Doctoral Dissertations

Date of Award


Degree Type


Degree Name

Doctor of Philosophy



Major Professor

E. Grady Bogue

Committee Members

John W. Prados, John R. Ray, Gerald C. Ubben


The Alabama Commission on Higher Education (ACHE) is a regulatory coordinating board that coordinates certain activities regarding all public institutions of higher education in Alabama. The state law that established ACHE in 1969 requires ACHE to arrange an external evaluation of its effectiveness once every four years. This was the first instance of any state governing or coordinating board being required to undergo regular external evaluations of that frequency, and Alabama remains the only state with such a requirement.

The objective of this study was to establish as clearly as feasible the degree to which the ACHE quadrennial evaluation (QE) process has been of benefit to ACHE and to Alabama higher education. Following the introduction, the literature review includes the results of a preliminary nationwide study concerning the practice of evaluations of statewide boards of higher education over a ten-year period. These results confirm the uniqueness of Alabama’s requirement in this regard.

The main study includes analysis of survey responses from over fifty individuals representing current and former members of the following groups: ACHE commissioners, ACHE staff members, and faculty and administrators of both two-year institutions and four-year colleges and universities. The researcher also conducted telephonic interviews with selected individuals to clarify the reasons for certain responses. The researcher also analyzed documentary evidence including the QE reports themselves, legislative changes based on QE committee recommendations, documents created by the ACHE staff in response to QE reports and recommendations, and media articles that address the various quadrennial evaluations. The evidence is presented by categories including ACHE’s major roles as well as other areas in which one or more of the first six QE committees have made recommendations.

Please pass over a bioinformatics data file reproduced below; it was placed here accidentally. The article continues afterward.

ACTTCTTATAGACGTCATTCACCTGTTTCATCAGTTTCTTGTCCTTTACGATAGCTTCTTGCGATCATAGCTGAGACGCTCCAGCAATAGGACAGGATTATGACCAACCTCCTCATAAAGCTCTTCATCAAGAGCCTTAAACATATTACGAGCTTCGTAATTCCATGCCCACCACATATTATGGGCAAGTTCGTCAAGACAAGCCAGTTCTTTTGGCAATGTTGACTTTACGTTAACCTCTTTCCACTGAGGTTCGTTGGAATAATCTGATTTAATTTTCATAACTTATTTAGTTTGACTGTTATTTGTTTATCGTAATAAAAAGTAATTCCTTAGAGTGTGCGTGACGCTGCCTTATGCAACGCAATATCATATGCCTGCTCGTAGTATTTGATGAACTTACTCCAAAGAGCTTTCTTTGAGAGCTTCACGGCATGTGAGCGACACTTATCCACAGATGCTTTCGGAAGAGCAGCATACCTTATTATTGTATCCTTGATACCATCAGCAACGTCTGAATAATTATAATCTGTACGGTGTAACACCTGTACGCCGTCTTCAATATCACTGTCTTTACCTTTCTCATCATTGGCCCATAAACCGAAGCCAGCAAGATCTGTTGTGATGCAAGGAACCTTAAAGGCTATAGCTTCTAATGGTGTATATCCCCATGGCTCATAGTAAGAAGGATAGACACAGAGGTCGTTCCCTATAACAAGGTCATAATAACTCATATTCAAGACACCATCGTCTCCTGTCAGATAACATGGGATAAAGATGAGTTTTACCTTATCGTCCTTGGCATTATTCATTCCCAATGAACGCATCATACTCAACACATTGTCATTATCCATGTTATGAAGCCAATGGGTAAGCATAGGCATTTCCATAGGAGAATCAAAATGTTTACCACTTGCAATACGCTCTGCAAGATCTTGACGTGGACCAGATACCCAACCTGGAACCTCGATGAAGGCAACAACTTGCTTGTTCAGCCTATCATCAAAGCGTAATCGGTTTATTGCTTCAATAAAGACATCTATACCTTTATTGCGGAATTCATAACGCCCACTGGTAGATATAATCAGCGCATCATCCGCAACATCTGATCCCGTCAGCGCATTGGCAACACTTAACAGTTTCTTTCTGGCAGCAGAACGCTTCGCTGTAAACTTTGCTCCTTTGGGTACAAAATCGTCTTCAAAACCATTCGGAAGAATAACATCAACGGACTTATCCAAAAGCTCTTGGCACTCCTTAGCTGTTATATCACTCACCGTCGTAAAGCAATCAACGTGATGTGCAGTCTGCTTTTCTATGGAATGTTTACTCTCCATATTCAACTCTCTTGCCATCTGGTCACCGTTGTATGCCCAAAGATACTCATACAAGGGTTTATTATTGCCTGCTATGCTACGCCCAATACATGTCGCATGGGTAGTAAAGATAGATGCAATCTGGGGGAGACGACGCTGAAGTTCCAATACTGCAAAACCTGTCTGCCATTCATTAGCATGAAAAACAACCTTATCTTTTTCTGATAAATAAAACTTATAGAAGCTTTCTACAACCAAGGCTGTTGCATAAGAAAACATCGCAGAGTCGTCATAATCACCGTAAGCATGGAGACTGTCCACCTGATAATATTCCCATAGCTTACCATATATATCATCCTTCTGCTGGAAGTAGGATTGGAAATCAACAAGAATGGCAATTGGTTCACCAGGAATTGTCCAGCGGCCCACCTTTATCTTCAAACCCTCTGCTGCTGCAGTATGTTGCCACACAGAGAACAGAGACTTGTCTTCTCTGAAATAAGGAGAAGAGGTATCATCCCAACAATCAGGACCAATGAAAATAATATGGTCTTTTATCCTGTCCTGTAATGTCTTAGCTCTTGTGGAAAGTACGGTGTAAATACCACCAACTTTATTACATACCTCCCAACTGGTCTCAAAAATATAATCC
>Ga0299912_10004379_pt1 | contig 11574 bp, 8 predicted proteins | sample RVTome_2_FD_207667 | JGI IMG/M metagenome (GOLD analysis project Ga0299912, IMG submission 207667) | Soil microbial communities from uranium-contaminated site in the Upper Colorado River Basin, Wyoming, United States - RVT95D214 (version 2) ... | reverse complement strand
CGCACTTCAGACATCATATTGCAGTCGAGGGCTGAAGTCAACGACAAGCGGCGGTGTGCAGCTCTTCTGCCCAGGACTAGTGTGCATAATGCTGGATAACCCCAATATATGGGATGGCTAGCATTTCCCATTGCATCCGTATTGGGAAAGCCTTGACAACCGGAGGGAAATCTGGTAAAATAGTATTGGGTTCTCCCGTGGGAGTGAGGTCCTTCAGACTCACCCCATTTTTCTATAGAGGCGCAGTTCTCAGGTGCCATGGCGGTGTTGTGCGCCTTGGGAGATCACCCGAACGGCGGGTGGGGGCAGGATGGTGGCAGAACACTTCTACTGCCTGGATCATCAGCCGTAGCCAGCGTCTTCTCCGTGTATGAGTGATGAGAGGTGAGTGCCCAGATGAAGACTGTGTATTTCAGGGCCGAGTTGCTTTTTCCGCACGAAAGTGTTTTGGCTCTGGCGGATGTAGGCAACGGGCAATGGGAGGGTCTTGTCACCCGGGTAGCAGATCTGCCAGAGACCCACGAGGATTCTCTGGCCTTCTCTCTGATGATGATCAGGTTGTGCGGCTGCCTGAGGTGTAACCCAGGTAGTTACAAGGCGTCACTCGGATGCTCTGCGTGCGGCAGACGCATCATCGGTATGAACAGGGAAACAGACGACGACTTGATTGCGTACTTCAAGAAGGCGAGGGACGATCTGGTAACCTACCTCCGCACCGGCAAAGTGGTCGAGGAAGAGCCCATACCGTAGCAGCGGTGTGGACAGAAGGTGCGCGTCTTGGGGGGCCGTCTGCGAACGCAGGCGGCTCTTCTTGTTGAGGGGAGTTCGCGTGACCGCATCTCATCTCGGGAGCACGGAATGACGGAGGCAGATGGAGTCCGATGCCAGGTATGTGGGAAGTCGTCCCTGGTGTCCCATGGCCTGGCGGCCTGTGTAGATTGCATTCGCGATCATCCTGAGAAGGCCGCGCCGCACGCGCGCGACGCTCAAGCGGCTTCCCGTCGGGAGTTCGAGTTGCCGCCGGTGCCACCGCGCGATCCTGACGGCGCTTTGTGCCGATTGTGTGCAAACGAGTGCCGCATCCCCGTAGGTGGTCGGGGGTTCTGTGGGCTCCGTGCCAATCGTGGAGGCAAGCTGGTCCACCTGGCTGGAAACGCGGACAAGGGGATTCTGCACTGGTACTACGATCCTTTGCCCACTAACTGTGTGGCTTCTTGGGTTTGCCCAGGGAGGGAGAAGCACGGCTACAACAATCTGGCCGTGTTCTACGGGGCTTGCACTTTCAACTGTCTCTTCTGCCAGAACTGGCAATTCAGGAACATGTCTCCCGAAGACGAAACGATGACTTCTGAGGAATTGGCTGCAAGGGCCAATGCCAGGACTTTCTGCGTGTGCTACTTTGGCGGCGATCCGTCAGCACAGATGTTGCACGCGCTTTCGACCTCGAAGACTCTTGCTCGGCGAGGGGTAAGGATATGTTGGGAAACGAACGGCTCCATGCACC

Based on the evidence presented, the researcher concludes that the ACHE QE process has been of significant benefit to ACHE and to Alabama higher education, that Alabama should continue the QE process, and that other states should favorably consider establishing similar processes. The researcher also makes several recommendations concerning how Alabama might improve the QE process, and offers some suggestions for further research opportunities.

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